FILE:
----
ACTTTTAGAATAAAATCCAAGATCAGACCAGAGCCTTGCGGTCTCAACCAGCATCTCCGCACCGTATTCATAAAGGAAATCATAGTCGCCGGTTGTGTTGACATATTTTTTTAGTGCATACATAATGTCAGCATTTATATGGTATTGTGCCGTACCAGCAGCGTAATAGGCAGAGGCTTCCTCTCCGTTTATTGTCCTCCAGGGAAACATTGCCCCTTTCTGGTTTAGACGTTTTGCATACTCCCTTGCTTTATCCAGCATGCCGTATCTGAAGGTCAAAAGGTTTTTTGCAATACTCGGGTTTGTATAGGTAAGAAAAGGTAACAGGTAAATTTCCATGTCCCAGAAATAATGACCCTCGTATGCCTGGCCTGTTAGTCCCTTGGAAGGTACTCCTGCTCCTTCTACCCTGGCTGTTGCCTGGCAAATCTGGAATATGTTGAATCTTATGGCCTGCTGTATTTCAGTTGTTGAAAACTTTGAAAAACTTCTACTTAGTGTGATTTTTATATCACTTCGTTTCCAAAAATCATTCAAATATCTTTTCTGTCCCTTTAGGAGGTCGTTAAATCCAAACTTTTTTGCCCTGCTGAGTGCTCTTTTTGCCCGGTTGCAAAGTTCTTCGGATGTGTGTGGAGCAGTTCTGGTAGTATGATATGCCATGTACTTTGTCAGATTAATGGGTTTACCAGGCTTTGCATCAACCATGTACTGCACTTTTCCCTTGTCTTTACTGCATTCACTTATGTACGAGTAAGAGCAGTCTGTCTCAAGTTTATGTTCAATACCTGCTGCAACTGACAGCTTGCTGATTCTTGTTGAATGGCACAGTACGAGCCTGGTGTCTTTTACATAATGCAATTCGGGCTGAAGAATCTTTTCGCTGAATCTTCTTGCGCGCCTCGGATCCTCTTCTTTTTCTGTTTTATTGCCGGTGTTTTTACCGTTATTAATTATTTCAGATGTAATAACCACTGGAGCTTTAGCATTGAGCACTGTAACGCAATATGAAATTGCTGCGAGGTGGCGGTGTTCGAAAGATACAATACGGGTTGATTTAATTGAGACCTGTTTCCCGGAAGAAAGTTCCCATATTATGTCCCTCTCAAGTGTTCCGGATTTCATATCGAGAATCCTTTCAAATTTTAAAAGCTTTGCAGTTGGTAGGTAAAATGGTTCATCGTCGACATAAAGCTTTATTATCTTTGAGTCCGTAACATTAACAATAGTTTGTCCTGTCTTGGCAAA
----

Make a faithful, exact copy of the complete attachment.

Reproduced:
ACTTTTAGAATAAAATCCAAGATCAGACCAGAGCCTTGCGGTCTCAACCAGCATCTCCGCACCGTATTCATAAAGGAAATCATAGTCGCCGGTTGTGTTGACATATTTTTTTAGTGCATACATAATGTCAGCATTTATATGGTATTGTGCCGTACCAGCAGCGTAATAGGCAGAGGCTTCCTCTCCGTTTATTGTCCTCCAGGGAAACATTGCCCCTTTCTGGTTTAGACGTTTTGCATACTCCCTTGCTTTATCCAGCATGCCGTATCTGAAGGTCAAAAGGTTTTTTGCAATACTCGGGTTTGTATAGGTAAGAAAAGGTAACAGGTAAATTTCCATGTCCCAGAAATAATGACCCTCGTATGCCTGGCCTGTTAGTCCCTTGGAAGGTACTCCTGCTCCTTCTACCCTGGCTGTTGCCTGGCAAATCTGGAATATGTTGAATCTTATGGCCTGCTGTATTTCAGTTGTTGAAAACTTTGAAAAACTTCTACTTAGTGTGATTTTTATATCACTTCGTTTCCAAAAATCATTCAAATATCTTTTCTGTCCCTTTAGGAGGTCGTTAAATCCAAACTTTTTTGCCCTGCTGAGTGCTCTTTTTGCCCGGTTGCAAAGTTCTTCGGATGTGTGTGGAGCAGTTCTGGTAGTATGATATGCCATGTACTTTGTCAGATTAATGGGTTTACCAGGCTTTGCATCAACCATGTACTGCACTTTTCCCTTGTCTTTACTGCATTCACTTATGTACGAGTAAGAGCAGTCTGTCTCAAGTTTATGTTCAATACCTGCTGCAACTGACAGCTTGCTGATTCTTGTTGAATGGCACAGTACGAGCCTGGTGTCTTTTACATAATGCAATTCGGGCTGAAGAATCTTTTCGCTGAATCTTCTTGCGCGCCTCGGATCCTCTTCTTTTTCTGTTTTATTGCCGGTGTTTTTACCGTTATTAATTATTTCAGATGTAATAACCACTGGAGCTTTAGCATTGAGCACTGTAACGCAATATGAAATTGCTGCGAGGTGGCGGTGTTCGAAAGATACAATACGGGTTGATTTAATTGAGACCTGTTTCCCGGAAGAAAGTTCCCATATTATGTCCCTCTCAAGTGTTCCGGATTTCATATCGAGAATCCTTTCAAATTTTAAAAGCTTTGCAGTTGGTAGGTAAAATGGTTCATCGTCGACATAAAGCTTTATTATCTTTGAGTCCGTAACATTAACAATAGTTTGTCCTGTCTTGGCAAA